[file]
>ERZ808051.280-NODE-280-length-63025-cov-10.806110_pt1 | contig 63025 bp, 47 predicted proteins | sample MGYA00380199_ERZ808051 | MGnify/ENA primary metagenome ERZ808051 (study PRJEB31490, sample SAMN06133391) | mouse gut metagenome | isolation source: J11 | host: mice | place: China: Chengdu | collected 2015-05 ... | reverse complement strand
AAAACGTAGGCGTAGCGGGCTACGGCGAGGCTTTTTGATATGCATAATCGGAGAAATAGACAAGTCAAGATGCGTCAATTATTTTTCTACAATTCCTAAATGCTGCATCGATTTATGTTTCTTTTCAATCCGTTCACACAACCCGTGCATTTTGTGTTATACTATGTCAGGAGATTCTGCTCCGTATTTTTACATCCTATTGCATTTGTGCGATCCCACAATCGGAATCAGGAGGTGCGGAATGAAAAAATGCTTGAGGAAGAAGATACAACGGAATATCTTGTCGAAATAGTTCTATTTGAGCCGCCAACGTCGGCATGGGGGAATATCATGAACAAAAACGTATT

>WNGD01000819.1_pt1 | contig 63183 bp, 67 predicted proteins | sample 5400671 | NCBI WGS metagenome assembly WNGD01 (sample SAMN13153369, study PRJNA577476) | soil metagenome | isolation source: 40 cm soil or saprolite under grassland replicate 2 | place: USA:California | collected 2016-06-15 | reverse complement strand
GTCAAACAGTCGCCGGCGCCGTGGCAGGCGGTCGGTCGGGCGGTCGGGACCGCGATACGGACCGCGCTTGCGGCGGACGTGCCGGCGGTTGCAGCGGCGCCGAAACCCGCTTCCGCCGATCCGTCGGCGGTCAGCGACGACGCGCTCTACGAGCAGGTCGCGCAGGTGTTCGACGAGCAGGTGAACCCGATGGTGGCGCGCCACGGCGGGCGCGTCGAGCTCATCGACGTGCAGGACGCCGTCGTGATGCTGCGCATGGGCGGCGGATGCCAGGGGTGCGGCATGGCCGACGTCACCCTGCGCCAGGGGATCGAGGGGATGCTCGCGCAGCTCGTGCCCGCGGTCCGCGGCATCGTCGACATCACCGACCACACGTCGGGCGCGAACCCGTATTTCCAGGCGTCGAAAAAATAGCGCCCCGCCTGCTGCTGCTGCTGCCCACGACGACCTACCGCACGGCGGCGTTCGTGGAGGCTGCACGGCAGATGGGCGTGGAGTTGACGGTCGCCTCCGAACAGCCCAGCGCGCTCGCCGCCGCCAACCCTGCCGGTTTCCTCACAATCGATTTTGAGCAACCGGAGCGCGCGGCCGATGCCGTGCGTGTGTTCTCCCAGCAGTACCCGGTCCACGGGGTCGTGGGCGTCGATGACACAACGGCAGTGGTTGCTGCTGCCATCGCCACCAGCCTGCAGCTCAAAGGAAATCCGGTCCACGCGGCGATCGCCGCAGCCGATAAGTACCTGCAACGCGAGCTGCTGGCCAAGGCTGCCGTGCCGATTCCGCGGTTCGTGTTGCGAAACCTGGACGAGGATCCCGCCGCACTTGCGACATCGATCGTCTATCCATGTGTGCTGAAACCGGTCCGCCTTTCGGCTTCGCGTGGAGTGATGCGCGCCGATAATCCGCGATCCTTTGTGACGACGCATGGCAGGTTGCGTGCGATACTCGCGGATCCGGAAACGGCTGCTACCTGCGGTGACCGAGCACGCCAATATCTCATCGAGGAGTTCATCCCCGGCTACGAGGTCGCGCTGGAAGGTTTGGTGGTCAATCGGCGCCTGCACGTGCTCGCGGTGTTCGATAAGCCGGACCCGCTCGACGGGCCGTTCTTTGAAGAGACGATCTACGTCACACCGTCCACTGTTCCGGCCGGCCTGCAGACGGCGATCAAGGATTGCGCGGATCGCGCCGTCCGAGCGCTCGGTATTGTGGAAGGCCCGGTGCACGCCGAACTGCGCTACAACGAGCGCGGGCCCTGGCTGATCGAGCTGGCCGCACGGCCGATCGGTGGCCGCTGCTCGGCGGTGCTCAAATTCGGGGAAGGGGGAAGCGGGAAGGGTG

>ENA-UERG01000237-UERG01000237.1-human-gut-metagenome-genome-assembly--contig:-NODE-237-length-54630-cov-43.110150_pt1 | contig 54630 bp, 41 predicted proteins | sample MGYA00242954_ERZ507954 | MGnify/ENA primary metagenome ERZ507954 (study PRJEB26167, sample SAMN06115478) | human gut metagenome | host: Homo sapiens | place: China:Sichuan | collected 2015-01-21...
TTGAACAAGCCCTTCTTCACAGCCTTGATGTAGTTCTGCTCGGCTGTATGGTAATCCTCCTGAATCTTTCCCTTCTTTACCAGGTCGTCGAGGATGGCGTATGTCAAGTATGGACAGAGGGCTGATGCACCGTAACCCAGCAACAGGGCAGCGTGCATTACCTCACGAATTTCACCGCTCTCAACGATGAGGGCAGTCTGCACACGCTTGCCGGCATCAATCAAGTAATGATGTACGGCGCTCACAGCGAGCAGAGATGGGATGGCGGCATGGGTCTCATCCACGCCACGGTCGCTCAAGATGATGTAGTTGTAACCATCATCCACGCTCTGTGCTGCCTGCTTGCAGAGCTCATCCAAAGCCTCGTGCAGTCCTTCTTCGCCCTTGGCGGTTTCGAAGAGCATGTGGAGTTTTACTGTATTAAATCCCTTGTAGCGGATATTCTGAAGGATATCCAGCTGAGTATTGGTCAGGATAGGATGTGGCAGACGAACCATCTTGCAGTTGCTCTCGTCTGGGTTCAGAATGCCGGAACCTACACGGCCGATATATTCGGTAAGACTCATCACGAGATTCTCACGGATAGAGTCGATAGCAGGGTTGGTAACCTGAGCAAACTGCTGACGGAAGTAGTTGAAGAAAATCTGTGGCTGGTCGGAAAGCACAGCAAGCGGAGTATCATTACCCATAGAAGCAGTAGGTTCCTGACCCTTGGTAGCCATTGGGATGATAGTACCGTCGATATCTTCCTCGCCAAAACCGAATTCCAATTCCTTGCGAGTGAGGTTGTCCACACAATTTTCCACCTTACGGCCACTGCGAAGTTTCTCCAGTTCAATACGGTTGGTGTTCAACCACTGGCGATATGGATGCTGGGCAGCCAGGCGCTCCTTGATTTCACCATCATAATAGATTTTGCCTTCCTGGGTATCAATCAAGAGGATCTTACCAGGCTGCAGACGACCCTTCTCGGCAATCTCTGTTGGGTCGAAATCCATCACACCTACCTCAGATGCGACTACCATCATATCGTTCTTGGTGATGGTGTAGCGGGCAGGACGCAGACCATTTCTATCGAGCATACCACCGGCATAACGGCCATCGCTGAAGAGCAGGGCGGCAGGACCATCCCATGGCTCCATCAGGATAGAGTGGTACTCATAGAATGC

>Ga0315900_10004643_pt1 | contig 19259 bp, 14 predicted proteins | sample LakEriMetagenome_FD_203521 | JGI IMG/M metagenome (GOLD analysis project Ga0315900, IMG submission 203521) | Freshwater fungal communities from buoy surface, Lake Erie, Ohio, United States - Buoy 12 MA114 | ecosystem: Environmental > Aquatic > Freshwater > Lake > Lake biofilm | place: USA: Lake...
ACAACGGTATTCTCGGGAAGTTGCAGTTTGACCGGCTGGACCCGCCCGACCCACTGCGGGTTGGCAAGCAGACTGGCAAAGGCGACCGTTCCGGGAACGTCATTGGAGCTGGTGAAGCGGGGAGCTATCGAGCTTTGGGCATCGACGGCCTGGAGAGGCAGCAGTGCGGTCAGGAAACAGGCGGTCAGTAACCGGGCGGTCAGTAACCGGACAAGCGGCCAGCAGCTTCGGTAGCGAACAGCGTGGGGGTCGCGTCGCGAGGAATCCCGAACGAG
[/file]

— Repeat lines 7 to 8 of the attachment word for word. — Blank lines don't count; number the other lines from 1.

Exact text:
>Ga0315900_10004643_pt1 | contig 19259 bp, 14 predicted proteins | sample LakEriMetagenome_FD_203521 | JGI IMG/M metagenome (GOLD analysis project Ga0315900, IMG submission 203521) | Freshwater fungal communities from buoy surface, Lake Erie, Ohio, United States - Buoy 12 MA114 | ecosystem: Environmental > Aquatic > Freshwater > Lake > Lake biofilm | place: USA: Lake...
ACAACGGTATTCTCGGGAAGTTGCAGTTTGACCGGCTGGACCCGCCCGACCCACTGCGGGTTGGCAAGCAGACTGGCAAAGGCGACCGTTCCGGGAACGTCATTGGAGCTGGTGAAGCGGGGAGCTATCGAGCTTTGGGCATCGACGGCCTGGAGAGGCAGCAGTGCGGTCAGGAAACAGGCGGTCAGTAACCGGGCGGTCAGTAACCGGACAAGCGGCCAGCAGCTTCGGTAGCGAACAGCGTGGGGGTCGCGTCGCGAGGAATCCCGAACGAG